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An ambitious new landscape-scale conservation project aimed at tailor-managing arable farmland across a large area is being launched at the Oxford Farming Conference

Working with a group of 14 neighbouring farmers around a village in Cambridgeshire, the RSPB has established the Thorney Farmland Bird Friendly Zone for the benefit of farmland birds and other wildlife.

The initiative is centred on the village of Thorney near Peterborough where nature-friendly farmers who manage 3,782 hectares of surrounding farmland have come together.  

The 14 farmers are stepping up for nature by selecting key Entry Level and Higher Level Environmental Stewardship Scheme land management options, such as unharvested crops to feed birds over the winter, fallows and skylark plots providing in-field nesting habitat, and nectar rich plots supplying insect rich areas.

Martin Harper, the RSPB’s conservation director, said: “For many years, we have worked on individual farms across the UK, but for the first time, this project has a mixture of local farmers to deliver and provide a strong wildlife identity to an area.

“All 14 farmers in the Thorney Farmland Bird Friendly Zone are balancing the optimal needs of farmland birds and other wildlife with those of their farm businesses.  Farming in the heart of what is considered to be one of our most productive arable areas, they act as a great example of how it’s possible to marry the needs of food production with environmental delivery.  We hope this will be the first of many successful landscape-scale projects linking the work of wildlife-friendly farmers.”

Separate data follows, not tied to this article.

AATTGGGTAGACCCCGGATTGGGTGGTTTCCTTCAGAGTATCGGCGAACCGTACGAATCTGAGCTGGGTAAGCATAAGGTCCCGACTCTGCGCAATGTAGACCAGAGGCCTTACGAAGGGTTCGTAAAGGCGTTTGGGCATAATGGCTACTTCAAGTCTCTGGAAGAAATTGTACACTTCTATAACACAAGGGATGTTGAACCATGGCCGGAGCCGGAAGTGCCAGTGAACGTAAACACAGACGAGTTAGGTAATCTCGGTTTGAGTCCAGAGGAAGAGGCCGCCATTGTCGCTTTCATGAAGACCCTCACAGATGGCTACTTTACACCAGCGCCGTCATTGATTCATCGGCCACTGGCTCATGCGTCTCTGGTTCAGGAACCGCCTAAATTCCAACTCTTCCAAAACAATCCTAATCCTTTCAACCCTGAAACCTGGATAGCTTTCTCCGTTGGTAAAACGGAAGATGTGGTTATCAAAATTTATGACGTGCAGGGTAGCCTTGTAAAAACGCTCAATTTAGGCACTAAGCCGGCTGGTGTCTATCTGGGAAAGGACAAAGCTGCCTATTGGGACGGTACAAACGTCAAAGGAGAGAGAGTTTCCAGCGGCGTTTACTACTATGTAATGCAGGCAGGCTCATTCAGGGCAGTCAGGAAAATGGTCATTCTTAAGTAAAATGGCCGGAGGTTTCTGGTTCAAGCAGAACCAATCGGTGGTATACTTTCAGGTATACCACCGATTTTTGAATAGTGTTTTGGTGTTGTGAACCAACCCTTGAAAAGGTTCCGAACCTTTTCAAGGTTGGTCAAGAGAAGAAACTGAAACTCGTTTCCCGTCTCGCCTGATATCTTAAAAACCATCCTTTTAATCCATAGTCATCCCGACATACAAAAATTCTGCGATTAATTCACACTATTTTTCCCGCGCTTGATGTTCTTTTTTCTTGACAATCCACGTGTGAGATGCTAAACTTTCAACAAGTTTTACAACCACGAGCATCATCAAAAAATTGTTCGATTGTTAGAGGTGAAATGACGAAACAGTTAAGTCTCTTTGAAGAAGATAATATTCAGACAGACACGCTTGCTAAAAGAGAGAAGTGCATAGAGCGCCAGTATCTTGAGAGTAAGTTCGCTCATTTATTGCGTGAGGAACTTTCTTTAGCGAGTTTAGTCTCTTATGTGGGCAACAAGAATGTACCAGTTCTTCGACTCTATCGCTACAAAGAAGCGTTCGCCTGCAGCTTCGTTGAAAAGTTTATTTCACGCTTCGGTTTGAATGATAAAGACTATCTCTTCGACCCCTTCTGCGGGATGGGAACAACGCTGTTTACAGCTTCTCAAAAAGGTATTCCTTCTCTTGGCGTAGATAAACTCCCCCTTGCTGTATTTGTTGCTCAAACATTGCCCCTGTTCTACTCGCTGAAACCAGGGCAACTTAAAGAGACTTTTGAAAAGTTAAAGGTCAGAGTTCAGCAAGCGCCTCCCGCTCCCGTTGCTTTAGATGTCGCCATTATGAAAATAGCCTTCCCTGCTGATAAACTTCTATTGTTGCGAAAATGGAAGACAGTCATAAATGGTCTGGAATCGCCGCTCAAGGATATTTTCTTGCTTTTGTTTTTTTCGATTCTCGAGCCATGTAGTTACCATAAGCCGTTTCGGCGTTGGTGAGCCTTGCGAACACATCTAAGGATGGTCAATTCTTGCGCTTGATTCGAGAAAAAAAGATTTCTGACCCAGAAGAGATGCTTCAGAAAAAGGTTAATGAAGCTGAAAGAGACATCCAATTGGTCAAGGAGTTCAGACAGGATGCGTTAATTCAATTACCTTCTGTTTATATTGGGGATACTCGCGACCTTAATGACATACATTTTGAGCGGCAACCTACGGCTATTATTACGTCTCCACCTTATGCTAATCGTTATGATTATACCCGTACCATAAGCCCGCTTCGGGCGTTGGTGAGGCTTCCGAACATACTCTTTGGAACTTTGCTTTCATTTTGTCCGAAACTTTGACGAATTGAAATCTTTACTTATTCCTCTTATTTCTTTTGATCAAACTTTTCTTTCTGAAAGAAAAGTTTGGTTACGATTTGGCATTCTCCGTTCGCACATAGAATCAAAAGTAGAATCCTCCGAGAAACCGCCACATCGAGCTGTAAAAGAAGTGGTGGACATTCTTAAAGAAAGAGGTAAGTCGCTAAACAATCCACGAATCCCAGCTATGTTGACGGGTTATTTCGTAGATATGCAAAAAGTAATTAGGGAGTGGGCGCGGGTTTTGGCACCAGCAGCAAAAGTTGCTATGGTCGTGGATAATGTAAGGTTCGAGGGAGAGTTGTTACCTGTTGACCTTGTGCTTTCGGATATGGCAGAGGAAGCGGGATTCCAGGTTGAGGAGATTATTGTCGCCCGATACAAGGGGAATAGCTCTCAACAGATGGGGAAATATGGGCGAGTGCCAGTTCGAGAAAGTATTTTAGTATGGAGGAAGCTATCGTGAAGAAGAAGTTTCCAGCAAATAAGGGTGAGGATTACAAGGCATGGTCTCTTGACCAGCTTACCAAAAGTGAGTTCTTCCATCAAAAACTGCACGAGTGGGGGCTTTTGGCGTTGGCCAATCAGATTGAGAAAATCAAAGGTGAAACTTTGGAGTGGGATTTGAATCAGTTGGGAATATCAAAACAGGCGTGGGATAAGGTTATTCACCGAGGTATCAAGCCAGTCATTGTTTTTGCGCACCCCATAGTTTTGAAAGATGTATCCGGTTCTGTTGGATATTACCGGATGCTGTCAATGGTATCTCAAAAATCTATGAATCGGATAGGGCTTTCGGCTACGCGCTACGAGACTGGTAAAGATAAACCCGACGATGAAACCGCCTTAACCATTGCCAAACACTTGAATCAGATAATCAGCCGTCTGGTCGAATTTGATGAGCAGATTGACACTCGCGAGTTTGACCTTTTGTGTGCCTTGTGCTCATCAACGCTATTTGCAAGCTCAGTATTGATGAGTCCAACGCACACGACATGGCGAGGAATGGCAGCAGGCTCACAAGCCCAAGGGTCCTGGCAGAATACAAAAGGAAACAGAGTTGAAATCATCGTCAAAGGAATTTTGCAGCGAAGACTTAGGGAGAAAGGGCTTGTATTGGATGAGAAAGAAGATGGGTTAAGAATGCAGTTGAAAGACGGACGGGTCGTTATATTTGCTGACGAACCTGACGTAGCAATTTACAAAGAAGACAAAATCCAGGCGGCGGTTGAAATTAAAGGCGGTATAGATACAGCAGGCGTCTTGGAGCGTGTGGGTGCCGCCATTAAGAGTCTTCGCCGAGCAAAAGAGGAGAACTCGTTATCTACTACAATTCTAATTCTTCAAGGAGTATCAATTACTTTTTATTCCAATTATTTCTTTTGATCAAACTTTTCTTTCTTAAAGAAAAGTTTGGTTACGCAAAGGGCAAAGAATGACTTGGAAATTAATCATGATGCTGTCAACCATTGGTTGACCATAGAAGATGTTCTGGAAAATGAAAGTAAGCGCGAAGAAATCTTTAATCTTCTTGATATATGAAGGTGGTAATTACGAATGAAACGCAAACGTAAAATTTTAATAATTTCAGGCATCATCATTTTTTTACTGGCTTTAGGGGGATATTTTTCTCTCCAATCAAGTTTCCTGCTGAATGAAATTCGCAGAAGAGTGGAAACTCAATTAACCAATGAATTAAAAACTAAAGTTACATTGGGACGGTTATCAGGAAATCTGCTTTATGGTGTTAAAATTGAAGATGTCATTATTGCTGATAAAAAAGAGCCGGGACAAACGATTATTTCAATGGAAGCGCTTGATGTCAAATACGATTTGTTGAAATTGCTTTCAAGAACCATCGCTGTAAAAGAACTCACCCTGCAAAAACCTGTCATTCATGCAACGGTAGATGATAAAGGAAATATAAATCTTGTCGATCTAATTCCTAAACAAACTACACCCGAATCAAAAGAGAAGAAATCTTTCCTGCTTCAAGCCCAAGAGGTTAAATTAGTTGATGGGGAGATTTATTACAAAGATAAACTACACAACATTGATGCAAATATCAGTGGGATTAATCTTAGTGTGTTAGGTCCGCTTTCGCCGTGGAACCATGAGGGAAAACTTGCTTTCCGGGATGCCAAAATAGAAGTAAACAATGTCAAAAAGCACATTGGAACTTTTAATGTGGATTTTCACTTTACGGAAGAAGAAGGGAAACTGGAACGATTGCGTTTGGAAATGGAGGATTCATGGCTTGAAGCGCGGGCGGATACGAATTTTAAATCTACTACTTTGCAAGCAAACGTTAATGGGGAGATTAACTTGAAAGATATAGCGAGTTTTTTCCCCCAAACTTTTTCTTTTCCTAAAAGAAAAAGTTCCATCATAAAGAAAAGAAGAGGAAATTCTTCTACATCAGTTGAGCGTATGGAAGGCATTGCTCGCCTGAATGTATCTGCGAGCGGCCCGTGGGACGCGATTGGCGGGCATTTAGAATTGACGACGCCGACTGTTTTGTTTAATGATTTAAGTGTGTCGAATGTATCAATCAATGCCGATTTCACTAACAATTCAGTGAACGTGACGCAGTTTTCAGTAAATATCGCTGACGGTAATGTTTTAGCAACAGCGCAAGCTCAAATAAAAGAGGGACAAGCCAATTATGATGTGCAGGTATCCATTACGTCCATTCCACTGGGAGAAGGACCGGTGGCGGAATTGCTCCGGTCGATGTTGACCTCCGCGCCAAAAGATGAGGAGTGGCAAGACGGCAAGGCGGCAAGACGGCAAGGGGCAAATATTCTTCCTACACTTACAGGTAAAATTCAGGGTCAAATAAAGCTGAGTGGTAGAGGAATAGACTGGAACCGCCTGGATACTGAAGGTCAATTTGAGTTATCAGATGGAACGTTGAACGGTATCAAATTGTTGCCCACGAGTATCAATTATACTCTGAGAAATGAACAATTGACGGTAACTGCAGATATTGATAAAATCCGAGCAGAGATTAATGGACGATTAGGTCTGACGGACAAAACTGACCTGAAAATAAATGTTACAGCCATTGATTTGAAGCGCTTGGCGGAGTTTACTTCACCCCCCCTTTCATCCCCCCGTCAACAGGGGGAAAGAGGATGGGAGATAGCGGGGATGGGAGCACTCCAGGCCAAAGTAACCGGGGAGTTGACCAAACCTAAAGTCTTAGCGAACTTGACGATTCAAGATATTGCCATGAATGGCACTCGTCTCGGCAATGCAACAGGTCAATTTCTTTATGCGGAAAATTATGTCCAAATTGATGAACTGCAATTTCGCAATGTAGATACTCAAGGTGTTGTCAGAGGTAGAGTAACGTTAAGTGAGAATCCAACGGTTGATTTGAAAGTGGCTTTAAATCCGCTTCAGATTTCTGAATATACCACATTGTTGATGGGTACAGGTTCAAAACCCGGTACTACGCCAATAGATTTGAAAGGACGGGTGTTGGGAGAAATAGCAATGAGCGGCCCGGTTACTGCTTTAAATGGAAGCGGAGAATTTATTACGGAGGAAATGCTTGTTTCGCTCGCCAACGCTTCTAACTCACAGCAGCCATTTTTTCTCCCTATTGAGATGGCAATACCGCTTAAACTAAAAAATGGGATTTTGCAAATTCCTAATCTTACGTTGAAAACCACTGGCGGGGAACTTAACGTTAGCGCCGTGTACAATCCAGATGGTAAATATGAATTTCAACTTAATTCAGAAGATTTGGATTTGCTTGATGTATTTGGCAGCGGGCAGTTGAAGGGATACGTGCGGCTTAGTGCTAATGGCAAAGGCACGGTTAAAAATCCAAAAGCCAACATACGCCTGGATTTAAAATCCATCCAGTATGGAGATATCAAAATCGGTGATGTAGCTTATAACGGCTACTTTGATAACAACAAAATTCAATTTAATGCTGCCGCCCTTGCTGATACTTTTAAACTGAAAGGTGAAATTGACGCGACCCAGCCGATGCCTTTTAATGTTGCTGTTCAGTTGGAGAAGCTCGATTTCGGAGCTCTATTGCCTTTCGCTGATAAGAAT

By creating the Farmland Bird Friendly Zone, a large area of wildlife friendly habitat has been formed, influencing the conservation prospects of, in particular, six range-restricted farmland bird species: corn bunting, tree sparrow, turtle dove, lapwing, grey partridge and yellow wagtail, and other species to over 220 square kilometres of farmland.

Land management options for farmland birds within the UK Government Environmental Stewardship Schemes are being used, resulting in up to 10% or more, of individual farm areas being managed for the year-round benefit of birds and other wildlife.

Gary Cade of SKG Farms Ltd, one of the farmers involved in the project, is actively promoting the work to other farmers and the local community.  He said: “The Thorney Farmland Bird Friendly Zone has the ability to bring the public and farming together to demonstrate how modern productive agriculture can go hand in hand with protecting and enhancing farm wildlife.”

The Thorney Farmland Bird Friendly Zone is part of the RSPB Fens Futurescape initiative. The ultimate aim will be to produce a contiguous area of land which is being managed to benefit wildlife, and create a wildlife-rich countryside for the local community to value, enjoy take pride in.

Janet Herbert, another farmer taking part in the initiative, said: “‘It really melts the heart to watch flocks of little songbirds cheerfully playing over a field of wild bird seed mix, searching out seeds and insects.  Undertaking stewardship as an individual farmer is certainly rewarding, but to also be part of the Thorney Farmland Bird Friendly Zone is even more fantastic because working together the benefits to birds and wildlife are increased enormously."


Written by Scott Buckler
Tuesday, 10 January 2012 14:02

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